"Let's face it. One of the things that's happened is that there is very little news," says Reuven Frank, one of the more colorful and plainspoken former presidents of NBC News. "In my life we had the Great Depression, the New Deal, World War II, the Cold War, the civil rights movement, Watergate. Now we've got stories that aren't as compelling, that aren't worth much. We are no longer threatened with annihilation. There is less news of any crisis. We have more and more news outlets, and less and less news. Whether what's going on is 'dumbing down,' I don't know. It is certainly softening.

    "I am not giving three cheers for what I see," he adds, "but I don't know that they have left anything out. I may be bored, but I am not disturbed." The birth pangs of the recent escalation of tabloidism in network television news were first felt at NBC about two years ago. "We began in earnest to rethink what we were doing about February of 1995," says David Doss, Tom Brokaw's executive producer. "There was nothing immediate. We didn't wake up one day and say, 'Today is different than yesterday.' It was a feeling we had all had. We brainstormed for many hours over a long period of time. We concluded that there is a better way."

    The decision was to cut down on the number of stories presented and to try to focus on subjects considered of more immediate interest, closer to home for more people--fewer so-called "process" stories, fewer Washington stories, fewer foreign stories in light of the end of the Cold War. And there were clearly decisions to try to make the packaging more attractive with dramatic backdrops. Brokaw now stands and moves about instead of sitting behind a desk.

    Doss insists that significant news has not been ignored. "We believe if you watch our broadcast you will still know what is going on of consequence in the world. We don't believe we have shirked that at all.... We are trying to do more than the snapshot approach to the news. We are trying to provide some context. We tend to do longer pieces, and we tend to do fewer of them."

    He says the new formula "didn't really take off" until last summer and fall.

    When Dan Rather used the phrase "news lite" in a Philadelphia Inquirer interview in February he was clearly taking a jab at NBC, and Tom Brokaw was angered. "What CBS is trying to suggest is that we're cheapening the news, and that we're somehow making it less important," Brokaw responded in a follow-up piece in the Inquirer. "We're not. What we are doing is not being the wire service of the air anymore. We're picking four or five topics and trying to deal with them in a way that people can feel connected to." He added, however, that "it ain't the news they did 20 years ago."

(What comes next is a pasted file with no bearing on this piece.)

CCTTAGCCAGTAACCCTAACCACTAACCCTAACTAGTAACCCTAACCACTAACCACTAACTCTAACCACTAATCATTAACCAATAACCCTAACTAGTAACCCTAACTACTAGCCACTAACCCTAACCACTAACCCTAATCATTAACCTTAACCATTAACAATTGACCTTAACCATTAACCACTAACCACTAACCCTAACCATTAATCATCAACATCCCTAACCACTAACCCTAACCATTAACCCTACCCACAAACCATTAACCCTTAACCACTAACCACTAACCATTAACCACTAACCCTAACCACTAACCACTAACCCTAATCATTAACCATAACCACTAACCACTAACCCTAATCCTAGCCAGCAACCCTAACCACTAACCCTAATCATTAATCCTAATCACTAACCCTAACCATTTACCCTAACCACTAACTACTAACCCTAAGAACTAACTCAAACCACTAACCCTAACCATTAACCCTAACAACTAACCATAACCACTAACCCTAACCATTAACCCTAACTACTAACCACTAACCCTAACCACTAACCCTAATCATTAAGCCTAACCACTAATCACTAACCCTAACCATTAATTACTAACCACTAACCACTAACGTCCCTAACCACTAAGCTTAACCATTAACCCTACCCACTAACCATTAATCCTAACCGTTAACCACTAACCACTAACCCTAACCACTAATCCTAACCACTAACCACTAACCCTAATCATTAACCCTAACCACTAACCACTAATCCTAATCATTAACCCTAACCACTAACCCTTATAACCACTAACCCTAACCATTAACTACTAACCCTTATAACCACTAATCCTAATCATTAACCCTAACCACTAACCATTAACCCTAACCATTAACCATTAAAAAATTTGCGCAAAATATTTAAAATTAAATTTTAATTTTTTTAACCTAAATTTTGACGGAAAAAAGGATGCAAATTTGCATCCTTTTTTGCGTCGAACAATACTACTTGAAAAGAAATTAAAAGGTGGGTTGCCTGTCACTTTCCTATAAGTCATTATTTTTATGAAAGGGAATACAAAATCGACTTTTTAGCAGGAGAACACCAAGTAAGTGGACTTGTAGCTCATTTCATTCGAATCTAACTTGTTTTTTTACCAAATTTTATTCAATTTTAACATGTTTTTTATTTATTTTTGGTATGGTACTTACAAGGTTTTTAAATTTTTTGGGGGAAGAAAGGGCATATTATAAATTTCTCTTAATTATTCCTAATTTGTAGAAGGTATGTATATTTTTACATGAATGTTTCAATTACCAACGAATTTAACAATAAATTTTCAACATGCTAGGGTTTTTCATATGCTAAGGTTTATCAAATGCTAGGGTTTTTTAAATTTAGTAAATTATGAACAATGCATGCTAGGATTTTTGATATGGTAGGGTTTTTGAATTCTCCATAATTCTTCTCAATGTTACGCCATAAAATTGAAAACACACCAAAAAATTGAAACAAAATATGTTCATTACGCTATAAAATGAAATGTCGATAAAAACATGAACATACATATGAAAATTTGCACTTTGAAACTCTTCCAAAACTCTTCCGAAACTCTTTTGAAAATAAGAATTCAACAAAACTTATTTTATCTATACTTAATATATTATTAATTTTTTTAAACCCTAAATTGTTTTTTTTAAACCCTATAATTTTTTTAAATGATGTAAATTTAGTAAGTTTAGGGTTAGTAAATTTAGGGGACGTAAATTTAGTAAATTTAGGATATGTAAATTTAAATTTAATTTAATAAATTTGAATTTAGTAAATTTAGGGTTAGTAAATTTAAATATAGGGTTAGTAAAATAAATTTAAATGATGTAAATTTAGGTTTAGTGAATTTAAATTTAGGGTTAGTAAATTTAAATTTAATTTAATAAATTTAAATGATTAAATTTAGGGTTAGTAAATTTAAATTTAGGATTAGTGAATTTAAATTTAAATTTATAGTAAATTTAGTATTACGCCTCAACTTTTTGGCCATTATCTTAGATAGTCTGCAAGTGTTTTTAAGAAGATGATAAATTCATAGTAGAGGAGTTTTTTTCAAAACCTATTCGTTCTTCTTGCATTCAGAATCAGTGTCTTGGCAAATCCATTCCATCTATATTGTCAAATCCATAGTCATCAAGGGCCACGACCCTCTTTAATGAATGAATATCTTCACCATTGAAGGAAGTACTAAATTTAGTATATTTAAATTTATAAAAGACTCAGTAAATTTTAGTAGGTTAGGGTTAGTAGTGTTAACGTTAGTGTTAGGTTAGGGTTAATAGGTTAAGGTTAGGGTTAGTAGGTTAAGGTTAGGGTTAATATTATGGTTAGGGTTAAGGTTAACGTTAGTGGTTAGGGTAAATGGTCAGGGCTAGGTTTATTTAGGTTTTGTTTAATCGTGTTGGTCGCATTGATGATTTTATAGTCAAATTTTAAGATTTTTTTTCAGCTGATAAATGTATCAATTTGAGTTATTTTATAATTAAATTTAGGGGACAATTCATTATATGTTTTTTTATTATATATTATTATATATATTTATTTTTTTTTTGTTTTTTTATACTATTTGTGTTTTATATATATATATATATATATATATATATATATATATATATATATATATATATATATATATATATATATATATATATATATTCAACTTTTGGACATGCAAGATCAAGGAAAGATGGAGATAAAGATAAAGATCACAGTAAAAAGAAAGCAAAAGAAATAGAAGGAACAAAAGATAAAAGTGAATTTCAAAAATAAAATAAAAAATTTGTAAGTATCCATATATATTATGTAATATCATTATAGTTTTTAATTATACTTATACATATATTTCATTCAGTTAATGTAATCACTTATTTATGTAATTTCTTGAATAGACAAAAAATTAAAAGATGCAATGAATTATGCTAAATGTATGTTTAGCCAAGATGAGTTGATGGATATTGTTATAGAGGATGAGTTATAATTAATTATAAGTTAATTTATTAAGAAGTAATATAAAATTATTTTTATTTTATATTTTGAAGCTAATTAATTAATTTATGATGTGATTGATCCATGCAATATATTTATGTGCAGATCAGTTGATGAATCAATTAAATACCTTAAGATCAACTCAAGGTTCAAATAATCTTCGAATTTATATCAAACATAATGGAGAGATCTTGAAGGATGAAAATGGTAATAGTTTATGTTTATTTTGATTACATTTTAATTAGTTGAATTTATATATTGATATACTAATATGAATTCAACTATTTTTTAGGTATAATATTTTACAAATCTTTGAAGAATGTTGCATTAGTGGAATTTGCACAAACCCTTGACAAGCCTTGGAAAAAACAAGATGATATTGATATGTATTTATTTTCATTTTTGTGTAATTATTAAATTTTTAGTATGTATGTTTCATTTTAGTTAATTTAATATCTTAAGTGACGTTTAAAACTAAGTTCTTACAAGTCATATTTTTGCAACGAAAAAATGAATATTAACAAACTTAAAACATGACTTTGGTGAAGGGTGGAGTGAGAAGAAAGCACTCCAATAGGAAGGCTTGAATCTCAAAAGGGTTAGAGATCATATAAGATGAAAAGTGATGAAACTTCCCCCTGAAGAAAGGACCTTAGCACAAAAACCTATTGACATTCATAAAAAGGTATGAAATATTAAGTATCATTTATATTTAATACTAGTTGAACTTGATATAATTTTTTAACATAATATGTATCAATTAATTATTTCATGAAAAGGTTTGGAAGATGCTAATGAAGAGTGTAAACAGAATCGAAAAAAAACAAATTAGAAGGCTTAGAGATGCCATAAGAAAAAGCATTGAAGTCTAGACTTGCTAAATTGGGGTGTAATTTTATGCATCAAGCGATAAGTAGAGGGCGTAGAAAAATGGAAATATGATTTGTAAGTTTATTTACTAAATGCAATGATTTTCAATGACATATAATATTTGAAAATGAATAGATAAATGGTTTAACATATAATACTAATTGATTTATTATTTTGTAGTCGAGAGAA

Bill Wheatley, vice president for news at NBC, emphasizes that all of the network news shows today are "works in progress," that all are experimenting with new approaches and that the competition is brutal--"more competitive than it has ever been....

    "More and more of what we do is meant to get at the changes in modern lifestyles, the changes that are affecting people's lives," he says. "...It is important that we do not deal with frivolous material on the evening news program, but there have been some lapses.... We did a piece on daydreams one night. That was absurd." Peter Jennings traces much of what is going on to tremors that went through the world of television news in the aftermath of the O.J. Simpson trial, which transfixed great segments of the public--and helped, he believes, to transform NBC.

    "The O.J. Simpson trial was such an anomaly in our lives and had such an effect on competition. I think we have yet to recover from it and to find our own feet.... NBC was giving it an enormous shot, and we and CBS were giving it a diminished shot. We felt that if we gave it an enormous shot it would block out the rest of the news. But it benefited NBC in terms of audience.... We and CBS thought that [the public] could get it on the specialized channels."

    He says the impact of the O.J. story is still reverberating. "You can see echoes of that in the way we nibble at the JonBenet Ramsey case.... Do I think the JonBenet Ramsey story is worth the coverage we give it? For the most part I don't. Do I think we should give better coverage to Zaire--which eventually may become a burden to us? Yes I do. Finding the journalistic competitive balance is an agony every day."

    Jennings agrees with Reuven Frank's observation that there is little news as compelling to the public as in years past. "I think in all the news organizations at the moment there is something of a struggle to decide what we can do on an evening newscast.... I am totally confused a lot of the time.... I struggle with this every day because I don't know what to do about it."

    The changes, he says, "have to do with technology and a changing world order...the changing TV universe." Technology has given local stations access to material that they did not have in earlier times, Jennings says. Each of the networks now provides local stations with "feeds" of national and international stories that those stations are able to get on the air before the evening news shows. Jennings does not accept the argument made by some that audiences already know of major news before the network shows air. "Do I assume that people know the headlines of the main stories? The answer is yes. Do they know the context? I doubt it."

    As for the "responsibility" of the network shows, Jennings says, "Sometimes we don't do as well as we could. But I don't know any journalist who doesn't say that to himself every day." He says he does not believe that producers of any of the shows set out to present trivial material, but that everyone, even in newspapers, likes an occasional soft story.